Neb. - Beneath the oak trees at Powwow Arena, the tepees rose with the morning sun.
Omaha tribesman Wilfred Lovejoy Sr. directed a group of Omaha Indian children and Creighton University students
as they raised pine poles and stretched canvas to create six massive tepees Wednesday.
"The opening of the tepee has to face east," Lovejoy said. "That's the
direction the day begins, the direction life begins."
New beginnings - those are what the tepee setup and the whole week's activities at Macy's first Big Elk Camp are
The camp, a collaborative effort between the Omaha Indian Tribe's Four Hills Wellness Center and Creighton University
occupational and physical therapy students, is an effort to reverse some dangerous trends among American Indian
youths, said camp organizer Wehnona St. Cyr.
Since coming back to Macy in 1999 as the tribe's health director, St. Cyr said, she has conducted studies that
show alarming percentages of drug and alcohol abuse and sexual activity among the tribe's young people.
Those numbers, along with longtime health problems that have plagued Indians- diabetes and alcoholism - have made
for a very unhealthy tribe, St. Cyr said.
Kennen Grant, 9, and Cameron Freemont, 8, carry a pole for one of the tepees that campers built Wednesday at the
Big Elk Camp.
"For us to survive, we had to make a change," St. Cyr said. "We decided that we had to shift the
focus from just treatment to prevention. We want to keep these kids from ever taking that first drink or picking
up that first
Along with the message of good health, St. Cyr wanted to incorporate education on tribal customs. So the camp was
born, named after former Omaha Chief Big Elk.
Earlier this week, a 20-mile walk honored tribal members who died alcohol-related deaths. Organizers also hosted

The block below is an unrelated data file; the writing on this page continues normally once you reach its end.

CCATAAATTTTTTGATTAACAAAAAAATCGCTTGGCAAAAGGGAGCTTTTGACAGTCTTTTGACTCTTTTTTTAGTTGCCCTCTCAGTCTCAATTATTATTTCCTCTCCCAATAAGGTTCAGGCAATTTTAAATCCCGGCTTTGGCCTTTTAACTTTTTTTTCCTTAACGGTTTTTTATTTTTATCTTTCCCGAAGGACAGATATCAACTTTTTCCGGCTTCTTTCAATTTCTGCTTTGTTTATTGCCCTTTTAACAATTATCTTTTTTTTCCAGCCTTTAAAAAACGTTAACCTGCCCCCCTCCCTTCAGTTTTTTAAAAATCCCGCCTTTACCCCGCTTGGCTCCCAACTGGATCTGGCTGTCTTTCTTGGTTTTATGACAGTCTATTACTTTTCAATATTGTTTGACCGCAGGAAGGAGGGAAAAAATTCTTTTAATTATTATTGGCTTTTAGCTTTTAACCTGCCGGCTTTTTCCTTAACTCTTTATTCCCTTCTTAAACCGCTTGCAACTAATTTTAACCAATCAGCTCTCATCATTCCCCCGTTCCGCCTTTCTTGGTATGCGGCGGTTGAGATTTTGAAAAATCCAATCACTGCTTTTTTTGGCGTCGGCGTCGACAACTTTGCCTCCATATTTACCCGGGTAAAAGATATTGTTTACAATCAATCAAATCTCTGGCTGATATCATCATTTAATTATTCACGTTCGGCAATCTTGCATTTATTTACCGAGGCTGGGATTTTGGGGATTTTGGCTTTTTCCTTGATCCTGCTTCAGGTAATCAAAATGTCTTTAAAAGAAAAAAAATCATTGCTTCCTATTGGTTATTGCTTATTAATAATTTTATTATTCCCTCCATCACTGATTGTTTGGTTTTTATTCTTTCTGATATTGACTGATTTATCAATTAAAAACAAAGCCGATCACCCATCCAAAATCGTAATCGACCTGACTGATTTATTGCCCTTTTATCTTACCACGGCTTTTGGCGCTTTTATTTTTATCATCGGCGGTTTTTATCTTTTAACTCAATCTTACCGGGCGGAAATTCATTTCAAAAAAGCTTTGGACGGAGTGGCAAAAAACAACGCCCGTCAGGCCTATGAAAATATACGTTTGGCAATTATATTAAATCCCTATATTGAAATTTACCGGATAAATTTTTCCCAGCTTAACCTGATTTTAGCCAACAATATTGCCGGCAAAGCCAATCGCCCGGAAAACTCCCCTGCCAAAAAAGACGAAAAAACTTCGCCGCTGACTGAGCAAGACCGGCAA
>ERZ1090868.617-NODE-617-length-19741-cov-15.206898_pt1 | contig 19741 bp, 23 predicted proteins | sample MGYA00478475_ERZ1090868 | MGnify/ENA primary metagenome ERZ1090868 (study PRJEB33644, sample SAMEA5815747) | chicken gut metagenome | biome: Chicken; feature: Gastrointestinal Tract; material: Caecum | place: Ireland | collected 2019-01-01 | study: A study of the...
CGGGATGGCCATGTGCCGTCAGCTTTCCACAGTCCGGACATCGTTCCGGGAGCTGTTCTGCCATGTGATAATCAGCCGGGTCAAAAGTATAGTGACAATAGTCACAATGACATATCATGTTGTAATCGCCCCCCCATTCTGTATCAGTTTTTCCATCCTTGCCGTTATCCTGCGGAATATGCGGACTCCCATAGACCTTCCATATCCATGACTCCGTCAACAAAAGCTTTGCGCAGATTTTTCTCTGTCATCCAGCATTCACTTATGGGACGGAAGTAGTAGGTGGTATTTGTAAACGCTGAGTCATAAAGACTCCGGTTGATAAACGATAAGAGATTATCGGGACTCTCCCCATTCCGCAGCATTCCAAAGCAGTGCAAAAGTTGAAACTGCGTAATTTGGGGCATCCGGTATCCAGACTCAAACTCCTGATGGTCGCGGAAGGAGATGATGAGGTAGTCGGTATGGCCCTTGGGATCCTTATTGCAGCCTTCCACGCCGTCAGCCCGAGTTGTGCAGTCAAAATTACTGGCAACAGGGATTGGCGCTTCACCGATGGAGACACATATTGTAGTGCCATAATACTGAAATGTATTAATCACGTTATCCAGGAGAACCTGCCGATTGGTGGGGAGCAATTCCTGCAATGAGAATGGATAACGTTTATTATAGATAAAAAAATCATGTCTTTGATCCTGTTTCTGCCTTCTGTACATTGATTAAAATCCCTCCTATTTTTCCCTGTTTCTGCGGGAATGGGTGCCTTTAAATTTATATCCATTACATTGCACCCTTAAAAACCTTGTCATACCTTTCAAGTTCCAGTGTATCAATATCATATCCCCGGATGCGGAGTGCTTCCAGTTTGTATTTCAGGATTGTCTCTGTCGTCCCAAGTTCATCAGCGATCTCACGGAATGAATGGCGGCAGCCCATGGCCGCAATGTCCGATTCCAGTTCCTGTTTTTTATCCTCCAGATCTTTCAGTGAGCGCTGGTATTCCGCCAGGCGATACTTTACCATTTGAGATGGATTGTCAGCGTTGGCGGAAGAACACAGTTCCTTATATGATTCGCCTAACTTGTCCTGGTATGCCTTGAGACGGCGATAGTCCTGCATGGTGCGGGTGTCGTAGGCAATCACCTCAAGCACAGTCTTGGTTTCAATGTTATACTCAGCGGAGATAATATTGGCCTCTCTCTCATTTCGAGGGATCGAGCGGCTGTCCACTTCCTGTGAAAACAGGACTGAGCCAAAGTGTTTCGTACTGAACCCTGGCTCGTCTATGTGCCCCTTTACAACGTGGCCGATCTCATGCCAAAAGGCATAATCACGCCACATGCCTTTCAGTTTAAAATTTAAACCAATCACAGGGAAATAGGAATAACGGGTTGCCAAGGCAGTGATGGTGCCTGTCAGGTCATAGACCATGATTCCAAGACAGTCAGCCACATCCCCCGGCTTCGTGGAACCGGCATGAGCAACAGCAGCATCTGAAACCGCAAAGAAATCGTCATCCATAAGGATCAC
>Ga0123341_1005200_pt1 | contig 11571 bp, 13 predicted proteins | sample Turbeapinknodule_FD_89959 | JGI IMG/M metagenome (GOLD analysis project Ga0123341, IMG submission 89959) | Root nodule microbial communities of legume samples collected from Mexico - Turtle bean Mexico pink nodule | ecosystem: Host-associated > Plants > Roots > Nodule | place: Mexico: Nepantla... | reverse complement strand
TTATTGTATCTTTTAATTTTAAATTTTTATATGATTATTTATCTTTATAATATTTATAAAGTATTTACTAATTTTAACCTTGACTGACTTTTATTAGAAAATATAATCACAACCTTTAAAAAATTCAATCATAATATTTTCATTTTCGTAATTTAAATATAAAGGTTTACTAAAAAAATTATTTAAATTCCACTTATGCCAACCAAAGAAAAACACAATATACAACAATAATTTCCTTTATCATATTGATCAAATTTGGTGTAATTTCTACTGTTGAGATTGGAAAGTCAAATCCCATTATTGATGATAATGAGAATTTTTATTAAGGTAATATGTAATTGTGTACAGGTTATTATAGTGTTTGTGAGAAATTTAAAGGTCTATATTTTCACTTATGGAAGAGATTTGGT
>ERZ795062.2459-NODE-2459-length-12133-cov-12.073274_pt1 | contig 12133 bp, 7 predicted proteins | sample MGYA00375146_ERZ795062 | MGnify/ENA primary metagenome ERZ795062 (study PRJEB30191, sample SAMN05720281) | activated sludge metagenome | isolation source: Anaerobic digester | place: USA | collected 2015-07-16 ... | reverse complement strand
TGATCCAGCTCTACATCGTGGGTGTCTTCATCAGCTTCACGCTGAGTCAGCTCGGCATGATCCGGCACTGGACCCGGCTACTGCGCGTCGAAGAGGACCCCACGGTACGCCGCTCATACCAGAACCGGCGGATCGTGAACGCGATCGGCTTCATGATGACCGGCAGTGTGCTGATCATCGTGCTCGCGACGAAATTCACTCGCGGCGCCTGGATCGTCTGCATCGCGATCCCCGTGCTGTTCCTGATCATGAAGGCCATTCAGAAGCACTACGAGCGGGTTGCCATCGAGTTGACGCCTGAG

a horseshoe tournament and a dance Tuesday.
Before the tepee setup Wednesday, Elmer Blackbird, chairman of the Omaha Tribe, held a blessing ceremony in the
"Some kids here had never even heard our language before," St. Cyr said.
The 20-foot-tall tepees will be used for the rest of the week for camping and as gathering places for speakers
Later in the week, horse rides, cultural speakers and a buffalo feast are scheduled. The camp concludes at 1 p.m.
Sunday with a powwow, complete with traditional Omaha dress, music and food.
St. Cyr said that nearly 200 people participated in Monday's walk and that about 30 tribal children were on hand
One of those was 16-year-old Tim Griffin, a tribal mentor.
"I know a lot of the kids are enjoying putting up these tepees," Griffin said. "All week, this camp
is keeping them busy and out of trouble."
Among all the youths, it was not hard to spot Michelle Morlock, an occupational-therapy senior and one of three
Creighton students on hand Wednesday.
St. Cyr said the university has been involved with the tribe since getting a minority service grant in 1990.
A Manning, Iowa, native, Morlock has lived and worked at the Winnebago and Omaha Indian Reservations for the past
six weeks as part of an internship program. Morlock said she has worked at the tribal clinic, at the community
garden and on the planning committee for the camp.
This weekend, when the camp concludes, so does Morlock's stay in Macy.
"I'm trying not to think about that right now," Morlock said. "This has been such a great learning
experience, I don't want it to end.
"At first I didn't know how I would be received, but the people here have welcomed me. I graduate in December,
but I would definitely consider coming back to this area to work or volunteer."
The Omaha Tribe